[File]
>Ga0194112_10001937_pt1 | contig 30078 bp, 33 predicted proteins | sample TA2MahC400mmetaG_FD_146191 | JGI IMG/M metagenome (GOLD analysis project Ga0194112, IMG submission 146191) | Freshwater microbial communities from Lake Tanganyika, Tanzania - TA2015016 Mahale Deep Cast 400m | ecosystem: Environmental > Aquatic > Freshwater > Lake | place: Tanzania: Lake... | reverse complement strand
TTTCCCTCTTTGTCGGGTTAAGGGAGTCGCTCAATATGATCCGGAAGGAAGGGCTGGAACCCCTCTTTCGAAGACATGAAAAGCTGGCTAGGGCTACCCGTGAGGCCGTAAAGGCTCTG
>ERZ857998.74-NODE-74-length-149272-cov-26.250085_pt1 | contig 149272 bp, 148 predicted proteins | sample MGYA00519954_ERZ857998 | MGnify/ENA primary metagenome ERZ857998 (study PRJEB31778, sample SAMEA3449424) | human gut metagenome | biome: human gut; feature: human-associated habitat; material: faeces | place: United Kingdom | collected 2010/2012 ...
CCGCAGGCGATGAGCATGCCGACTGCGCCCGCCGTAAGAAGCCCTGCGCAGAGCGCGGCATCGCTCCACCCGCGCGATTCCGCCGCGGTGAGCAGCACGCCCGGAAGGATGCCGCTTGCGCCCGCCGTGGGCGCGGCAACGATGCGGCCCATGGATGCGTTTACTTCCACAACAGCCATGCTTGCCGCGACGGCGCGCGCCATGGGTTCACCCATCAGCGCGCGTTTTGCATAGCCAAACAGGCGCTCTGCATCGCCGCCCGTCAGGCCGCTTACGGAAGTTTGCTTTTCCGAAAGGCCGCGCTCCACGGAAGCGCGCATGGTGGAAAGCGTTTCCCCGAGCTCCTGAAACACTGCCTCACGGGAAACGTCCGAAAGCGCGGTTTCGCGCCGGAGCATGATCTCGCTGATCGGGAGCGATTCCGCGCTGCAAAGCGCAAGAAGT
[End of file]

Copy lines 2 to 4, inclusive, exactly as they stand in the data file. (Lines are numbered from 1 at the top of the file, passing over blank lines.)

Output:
TTTCCCTCTTTGTCGGGTTAAGGGAGTCGCTCAATATGATCCGGAAGGAAGGGCTGGAACCCCTCTTTCGAAGACATGAAAAGCTGGCTAGGGCTACCCGTGAGGCCGTAAAGGCTCTG
>ERZ857998.74-NODE-74-length-149272-cov-26.250085_pt1 | contig 149272 bp, 148 predicted proteins | sample MGYA00519954_ERZ857998 | MGnify/ENA primary metagenome ERZ857998 (study PRJEB31778, sample SAMEA3449424) | human gut metagenome | biome: human gut; feature: human-associated habitat; material: faeces | place: United Kingdom | collected 2010/2012 ...
CCGCAGGCGATGAGCATGCCGACTGCGCCCGCCGTAAGAAGCCCTGCGCAGAGCGCGGCATCGCTCCACCCGCGCGATTCCGCCGCGGTGAGCAGCACGCCCGGAAGGATGCCGCTTGCGCCCGCCGTGGGCGCGGCAACGATGCGGCCCATGGATGCGTTTACTTCCACAACAGCCATGCTTGCCGCGACGGCGCGCGCCATGGGTTCACCCATCAGCGCGCGTTTTGCATAGCCAAACAGGCGCTCTGCATCGCCGCCCGTCAGGCCGCTTACGGAAGTTTGCTTTTCCGAAAGGCCGCGCTCCACGGAAGCGCGCATGGTGGAAAGCGTTTCCCCGAGCTCCTGAAACACTGCCTCACGGGAAACGTCCGAAAGCGCGGTTTCGCGCCGGAGCATGATCTCGCTGATCGGGAGCGATTCCGCGCTGCAAAGCGCAAGAAGT